Geoff Candy: I suppose the big question on the minds of people involved in the silver industry is where we're going to see new uses for the metal coming from because clearly for a very long time the primary use for silver in industry was the photographic industry and that clearly has come down a lot. In terms of silver's use within medicine, within pharmacy have we just scratched the surface of its potential uses within the medical community?
Ruben Morones-Ramirez: If you do a little bit of calculations of how much 200mg per person and if you extrapolate it to how many people get infected per year, it's not very much—probably about a year you will use maybe about 200,000kg of silver, so I don't know if that's a lot or a little, but that's more or less how much you would use, and then you can always do afterwards—I know with photography you do recycling of silver, so you always get it back. So I don't see that much of a problem. Maybe we can replace that use of silver that was used for photography and it's not used in that way anymore...
Geoff Candy: But in terms of the uses for silver within medicine, are we just beginning to understand how its working and what its potential uses are?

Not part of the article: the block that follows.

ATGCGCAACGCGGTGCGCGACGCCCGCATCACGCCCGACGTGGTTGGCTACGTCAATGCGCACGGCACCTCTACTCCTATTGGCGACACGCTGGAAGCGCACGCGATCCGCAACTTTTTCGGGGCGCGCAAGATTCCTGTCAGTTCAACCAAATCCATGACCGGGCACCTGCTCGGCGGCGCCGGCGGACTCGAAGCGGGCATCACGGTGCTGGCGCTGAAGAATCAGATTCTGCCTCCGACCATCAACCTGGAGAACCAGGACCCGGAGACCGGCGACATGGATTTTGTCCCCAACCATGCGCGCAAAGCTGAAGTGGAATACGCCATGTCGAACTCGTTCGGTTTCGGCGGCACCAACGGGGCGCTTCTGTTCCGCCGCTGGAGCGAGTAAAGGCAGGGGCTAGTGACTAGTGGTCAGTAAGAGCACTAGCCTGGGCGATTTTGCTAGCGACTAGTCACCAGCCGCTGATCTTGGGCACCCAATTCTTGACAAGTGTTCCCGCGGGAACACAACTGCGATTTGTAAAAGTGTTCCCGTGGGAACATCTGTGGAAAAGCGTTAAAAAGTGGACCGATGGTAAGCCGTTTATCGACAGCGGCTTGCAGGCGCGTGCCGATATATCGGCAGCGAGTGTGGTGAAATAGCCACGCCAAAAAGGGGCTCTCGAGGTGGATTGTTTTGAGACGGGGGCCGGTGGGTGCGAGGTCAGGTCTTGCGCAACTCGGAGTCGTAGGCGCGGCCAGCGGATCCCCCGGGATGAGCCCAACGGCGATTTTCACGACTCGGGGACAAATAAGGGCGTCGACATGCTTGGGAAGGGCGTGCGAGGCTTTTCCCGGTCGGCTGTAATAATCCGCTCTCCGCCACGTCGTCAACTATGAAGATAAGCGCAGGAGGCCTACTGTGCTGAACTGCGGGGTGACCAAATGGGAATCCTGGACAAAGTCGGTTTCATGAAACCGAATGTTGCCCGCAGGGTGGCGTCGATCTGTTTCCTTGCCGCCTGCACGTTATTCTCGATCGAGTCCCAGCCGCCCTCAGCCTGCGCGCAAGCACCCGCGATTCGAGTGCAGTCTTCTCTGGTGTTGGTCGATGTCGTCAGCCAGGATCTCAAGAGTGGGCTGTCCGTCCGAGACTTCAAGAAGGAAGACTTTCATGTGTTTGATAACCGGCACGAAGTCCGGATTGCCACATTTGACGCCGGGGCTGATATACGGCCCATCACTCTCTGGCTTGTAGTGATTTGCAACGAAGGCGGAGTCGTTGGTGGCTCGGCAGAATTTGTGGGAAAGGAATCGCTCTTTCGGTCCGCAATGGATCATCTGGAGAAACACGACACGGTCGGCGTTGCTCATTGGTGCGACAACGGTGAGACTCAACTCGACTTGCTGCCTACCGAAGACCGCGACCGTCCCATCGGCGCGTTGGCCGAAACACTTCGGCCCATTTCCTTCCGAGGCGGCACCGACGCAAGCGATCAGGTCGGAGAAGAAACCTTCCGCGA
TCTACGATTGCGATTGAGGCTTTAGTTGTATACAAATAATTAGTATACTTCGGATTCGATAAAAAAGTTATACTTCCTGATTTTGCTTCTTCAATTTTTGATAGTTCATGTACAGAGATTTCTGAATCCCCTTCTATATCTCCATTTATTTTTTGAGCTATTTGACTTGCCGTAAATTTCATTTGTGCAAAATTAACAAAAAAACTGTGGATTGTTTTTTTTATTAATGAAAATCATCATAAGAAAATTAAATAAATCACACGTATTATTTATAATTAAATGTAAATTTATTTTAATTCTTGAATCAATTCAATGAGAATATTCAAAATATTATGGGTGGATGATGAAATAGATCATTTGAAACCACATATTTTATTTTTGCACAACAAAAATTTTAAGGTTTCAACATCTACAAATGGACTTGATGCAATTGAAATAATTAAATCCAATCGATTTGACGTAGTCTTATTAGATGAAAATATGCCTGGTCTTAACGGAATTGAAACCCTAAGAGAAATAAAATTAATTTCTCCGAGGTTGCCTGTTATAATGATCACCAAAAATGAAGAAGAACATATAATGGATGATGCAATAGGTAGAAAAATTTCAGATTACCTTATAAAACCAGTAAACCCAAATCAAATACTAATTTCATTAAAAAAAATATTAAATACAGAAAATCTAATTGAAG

Ruben Morones-Ramirez: Yes I think there is a lot of potential for this metal. It's a very special metal because I used to work with silver during my PhD where we also did some work on antimicrobials and we also did a report that silver in its Nano-particle form can be used to treat HIV and to treat HIV infections. So there are a lot of medical uses that I think need to be explored and right now in my lab we're doing a lot more work to treatment of infections and this permeability enhancement on bacterial cell walls, can be used for many other things, so I think we're just scratching the surface.
Geoff Candy: How far away are we from actual practical commercially viable uses of silver within antibiotics? Clearly we're already using them in plasters and bandages and that kind of thing, but at an ingestible pharmacological level, how long would it likely take before we would see the results of this kind of research coming onto the pharmacy floor?
Ruben Morones-Ramirez: These questions I always like to answer in two different ways. One way is that here in Mexico where I'm living, we use silver for a lot of medical uses, and I know in India they use it a lot too. But we usually use it as a natural antibiotic whereas a natural disinfectant for example there's a product here called Microderm that you put a few drops of silver into a bath of water and you submerge fruit that grow on the ground to sterilise them like for example strawberries or lettuce and so we use silver a lot. You can go to Stortford GNP and you can buy silver—they sell it to you as a natural antibiotic. As humans we consume silver in small amounts obviously, but we already consume silver in many different countries and sometimes in many different ways. Now there needs to be a little bit more of a formal toxicity study and see how silver basically interacts with the body pharmacokinetically and so due to all these factors I believe in two to five years we can see. . .if everything goes correct...
Geoff Candy: Which is always a big if in things of this nature, but good luck to you—I hope it really goes well and it's going to be something we follow with interest.